Polish Word WednesMonday 5

A weekly service where I teach you some Polish.*

chleb–[hlehbnoun; bread, one of the four food groups along with cheese, ketchup, and salt

Example Sentence: Stephanie was so desperate for bread she practiced saying chelb until she was blue in the face.

Notes: When we were preparing to move to Poland, I read a guide book to get a little background. I may have skimmed some sections, and I sometimes only remember part of a fact but share it anyway. And that’s how I talked my parents into buying this cheese which I told them was traditional bread from the mountain region of Poland. It was not good. It seems you are supposed to fry it and serve it with a sauce.

Tell me that brown stuff doesn’t look like bread.

And now, for your viewing pleasure, a video:

[youtube=http://www.youtube.com/watch?v=NMCYkhfP_ko]

What words or phrases are you dying to see me explain? Let me know, and you just may see your word in my words next week.

*Be advised that I know less Polish than just about everyone. Please do not use my lessons to actually speak Polish.

Polish Word Wednesday 4

A weekly service where I teach you some Polish.*

książka–[kshonshkahnoun; book

Example Sentence: Stephanie was so silly; she hoped she would know enough Polish at the end of two years to read a książka, a book in Polish. She probably can if it’s a children’s book about counting and goes no higher than 19.

Notes: I cannot stop looking at bookstores here even though not much is in English. I occasionally find a magazine I am interested in, like Redbook or Ladies’ Home Journal. I like this British magazine called Red, and could buy British Vogue if I cared about dressing up for my days of sitting in the apartment. There is a large bookstore chain that usually has one small section of books in English. For some reason, they love Harlan Coben and have all the Sookie Stackhouse novels available. They also seem down with translating Terry Pratchett, which seems an odd choice.

And now, for your viewing pleasure, a video:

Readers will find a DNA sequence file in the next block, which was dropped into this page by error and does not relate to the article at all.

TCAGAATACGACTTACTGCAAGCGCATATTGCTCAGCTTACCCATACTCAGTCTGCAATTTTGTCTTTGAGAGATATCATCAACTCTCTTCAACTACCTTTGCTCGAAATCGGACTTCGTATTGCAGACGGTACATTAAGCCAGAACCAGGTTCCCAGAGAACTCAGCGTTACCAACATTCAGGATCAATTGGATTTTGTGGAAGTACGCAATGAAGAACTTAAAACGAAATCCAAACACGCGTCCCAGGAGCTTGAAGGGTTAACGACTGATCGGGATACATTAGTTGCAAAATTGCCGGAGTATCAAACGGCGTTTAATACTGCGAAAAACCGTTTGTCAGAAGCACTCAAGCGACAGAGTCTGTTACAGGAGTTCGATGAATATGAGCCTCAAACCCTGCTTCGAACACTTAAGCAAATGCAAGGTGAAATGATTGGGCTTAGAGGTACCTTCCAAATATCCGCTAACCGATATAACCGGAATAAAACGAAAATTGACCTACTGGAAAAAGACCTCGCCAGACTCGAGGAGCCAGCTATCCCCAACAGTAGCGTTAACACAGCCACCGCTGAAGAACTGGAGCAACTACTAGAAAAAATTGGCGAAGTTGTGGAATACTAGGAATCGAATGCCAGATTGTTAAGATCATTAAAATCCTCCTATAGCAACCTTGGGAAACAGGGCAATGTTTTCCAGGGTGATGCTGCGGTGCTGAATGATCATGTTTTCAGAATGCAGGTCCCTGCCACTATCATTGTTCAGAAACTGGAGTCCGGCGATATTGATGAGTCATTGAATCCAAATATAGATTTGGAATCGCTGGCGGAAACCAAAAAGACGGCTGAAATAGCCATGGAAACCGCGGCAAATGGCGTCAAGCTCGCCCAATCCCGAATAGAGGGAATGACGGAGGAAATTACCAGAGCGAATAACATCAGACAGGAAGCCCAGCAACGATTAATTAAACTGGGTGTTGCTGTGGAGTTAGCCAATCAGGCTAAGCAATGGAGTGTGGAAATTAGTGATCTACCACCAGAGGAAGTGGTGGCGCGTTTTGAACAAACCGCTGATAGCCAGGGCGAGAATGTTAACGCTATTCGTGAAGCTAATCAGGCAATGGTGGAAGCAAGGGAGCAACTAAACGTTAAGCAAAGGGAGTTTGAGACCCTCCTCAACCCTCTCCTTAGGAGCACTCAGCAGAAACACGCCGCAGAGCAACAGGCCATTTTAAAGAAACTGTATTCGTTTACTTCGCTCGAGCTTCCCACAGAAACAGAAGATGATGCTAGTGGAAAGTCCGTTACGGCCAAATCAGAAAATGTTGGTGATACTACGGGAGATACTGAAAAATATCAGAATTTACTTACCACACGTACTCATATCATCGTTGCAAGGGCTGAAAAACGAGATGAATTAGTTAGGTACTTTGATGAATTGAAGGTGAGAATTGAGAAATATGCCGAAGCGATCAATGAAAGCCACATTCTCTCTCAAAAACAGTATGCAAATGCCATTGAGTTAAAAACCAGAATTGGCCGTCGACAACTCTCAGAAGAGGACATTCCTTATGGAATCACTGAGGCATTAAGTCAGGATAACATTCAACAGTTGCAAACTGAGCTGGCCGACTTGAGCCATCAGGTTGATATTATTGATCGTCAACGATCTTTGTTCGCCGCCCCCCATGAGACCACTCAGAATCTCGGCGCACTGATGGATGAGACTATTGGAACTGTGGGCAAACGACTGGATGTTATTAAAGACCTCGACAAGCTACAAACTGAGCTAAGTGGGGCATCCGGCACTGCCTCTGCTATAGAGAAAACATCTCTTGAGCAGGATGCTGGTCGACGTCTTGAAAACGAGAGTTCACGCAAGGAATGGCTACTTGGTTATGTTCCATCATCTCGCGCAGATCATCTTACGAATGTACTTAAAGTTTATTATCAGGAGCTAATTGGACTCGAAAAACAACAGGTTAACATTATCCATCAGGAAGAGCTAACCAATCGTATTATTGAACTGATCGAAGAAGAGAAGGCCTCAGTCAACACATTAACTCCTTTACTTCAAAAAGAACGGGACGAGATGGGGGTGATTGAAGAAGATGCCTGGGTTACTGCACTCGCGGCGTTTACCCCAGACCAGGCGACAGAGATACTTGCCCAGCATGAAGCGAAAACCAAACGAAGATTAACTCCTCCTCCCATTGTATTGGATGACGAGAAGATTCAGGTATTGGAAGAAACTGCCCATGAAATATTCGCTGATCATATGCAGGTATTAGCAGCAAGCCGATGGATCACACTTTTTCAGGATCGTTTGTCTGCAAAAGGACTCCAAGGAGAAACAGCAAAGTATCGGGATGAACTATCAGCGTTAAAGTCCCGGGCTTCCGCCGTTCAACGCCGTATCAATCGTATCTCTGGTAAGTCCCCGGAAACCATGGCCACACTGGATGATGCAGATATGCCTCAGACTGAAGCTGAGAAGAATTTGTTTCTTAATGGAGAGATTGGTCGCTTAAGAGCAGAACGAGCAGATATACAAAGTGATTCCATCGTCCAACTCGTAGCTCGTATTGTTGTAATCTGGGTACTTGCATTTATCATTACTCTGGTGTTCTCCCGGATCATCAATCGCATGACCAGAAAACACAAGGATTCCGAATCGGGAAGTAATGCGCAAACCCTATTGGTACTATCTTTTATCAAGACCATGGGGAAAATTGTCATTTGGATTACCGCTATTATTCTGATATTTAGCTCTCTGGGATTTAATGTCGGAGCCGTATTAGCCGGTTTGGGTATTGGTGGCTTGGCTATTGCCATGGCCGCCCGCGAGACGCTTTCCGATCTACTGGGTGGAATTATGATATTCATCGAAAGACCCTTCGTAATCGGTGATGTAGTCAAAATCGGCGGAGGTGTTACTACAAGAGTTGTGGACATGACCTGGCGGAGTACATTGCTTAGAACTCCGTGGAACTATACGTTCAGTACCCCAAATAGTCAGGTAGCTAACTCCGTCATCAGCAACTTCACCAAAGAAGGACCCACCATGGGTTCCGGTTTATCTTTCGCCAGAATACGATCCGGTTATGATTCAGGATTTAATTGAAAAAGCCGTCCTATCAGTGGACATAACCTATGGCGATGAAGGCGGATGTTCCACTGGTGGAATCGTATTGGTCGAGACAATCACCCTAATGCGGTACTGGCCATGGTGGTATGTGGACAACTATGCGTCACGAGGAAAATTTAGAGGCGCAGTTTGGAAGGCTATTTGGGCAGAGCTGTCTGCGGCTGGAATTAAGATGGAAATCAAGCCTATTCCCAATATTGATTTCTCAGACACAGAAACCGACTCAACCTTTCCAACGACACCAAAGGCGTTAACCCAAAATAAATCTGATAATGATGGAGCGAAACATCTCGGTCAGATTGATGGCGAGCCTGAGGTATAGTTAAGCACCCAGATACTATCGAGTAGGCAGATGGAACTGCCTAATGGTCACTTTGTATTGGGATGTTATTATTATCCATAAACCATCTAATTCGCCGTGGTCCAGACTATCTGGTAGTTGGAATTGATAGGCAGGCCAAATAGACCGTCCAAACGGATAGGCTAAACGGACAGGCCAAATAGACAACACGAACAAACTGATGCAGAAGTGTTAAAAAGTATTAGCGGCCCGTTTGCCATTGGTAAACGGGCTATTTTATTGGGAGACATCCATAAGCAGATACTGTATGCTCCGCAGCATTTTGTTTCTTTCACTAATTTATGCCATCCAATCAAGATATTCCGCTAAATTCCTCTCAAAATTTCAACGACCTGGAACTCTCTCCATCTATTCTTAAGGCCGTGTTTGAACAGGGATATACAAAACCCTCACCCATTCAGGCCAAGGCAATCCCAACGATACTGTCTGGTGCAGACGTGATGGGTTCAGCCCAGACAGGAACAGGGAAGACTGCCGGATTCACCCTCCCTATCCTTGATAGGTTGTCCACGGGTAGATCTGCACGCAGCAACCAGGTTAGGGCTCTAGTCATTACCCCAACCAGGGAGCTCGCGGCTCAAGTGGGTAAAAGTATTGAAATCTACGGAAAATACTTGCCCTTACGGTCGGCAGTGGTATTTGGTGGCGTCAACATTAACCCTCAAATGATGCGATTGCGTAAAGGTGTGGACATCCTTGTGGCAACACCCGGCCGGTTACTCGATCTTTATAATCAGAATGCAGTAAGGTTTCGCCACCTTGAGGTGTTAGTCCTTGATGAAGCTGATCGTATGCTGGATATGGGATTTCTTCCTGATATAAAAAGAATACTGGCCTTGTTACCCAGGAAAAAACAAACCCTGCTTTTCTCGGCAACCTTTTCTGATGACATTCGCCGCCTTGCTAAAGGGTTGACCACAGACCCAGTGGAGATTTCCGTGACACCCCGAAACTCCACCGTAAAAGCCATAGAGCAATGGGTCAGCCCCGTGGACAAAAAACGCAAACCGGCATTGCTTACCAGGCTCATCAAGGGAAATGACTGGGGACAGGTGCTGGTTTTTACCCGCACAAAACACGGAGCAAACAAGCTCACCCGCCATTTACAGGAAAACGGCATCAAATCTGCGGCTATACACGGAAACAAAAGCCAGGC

[youtube=http://www.youtube.com/watch?v=Twyvyg37nYY&feature=youtu.be]

What words or phrases are you dying to see me explain? Let me know, and you just may see your word in my words next week.

*Be advised that I know less Polish than just about everyone. Please do not use my lessons to actually speak Polish.

Polish Word Wednesday 3

A weekly service where I teach you some Polish.*

Wszystkich ŚwiętychPronunciation? Type it in Google Translate and take a listen. Then completely understand why my Polish teacher occasionally giggles at my pronunciation; All Saints’ Day, November 1st

Example Sentence: Since Thursday is Wszystkich Świętych, Stephanie made sure to buy milk Wednesday.

Notes: This holiday is a time to remember the deceased. Families decorate the graves of family members with flowers and candles. Graves long forgotten or abandoned are also cleaned and adorned with flowers. All Saints’ Day is a national holiday in Poland, and, as such, is a day off work. This also means stores and restaurants are closed. I learned about national holidays the hard way when I had to drive to five gas stations to scrounge milk one day.

The grocery store was busy today with people stocking up on flowers and candles.

These are some of the candles people use for All Saints’ Day. They come in many sizes and colors. People buy them by the case.

What words or phrases are you dying to see me explain? Let me know, and you just may see your word in my words next week.

*Be advised that I know less Polish than just about everyone. Please do not use my lessons to actually speak Polish.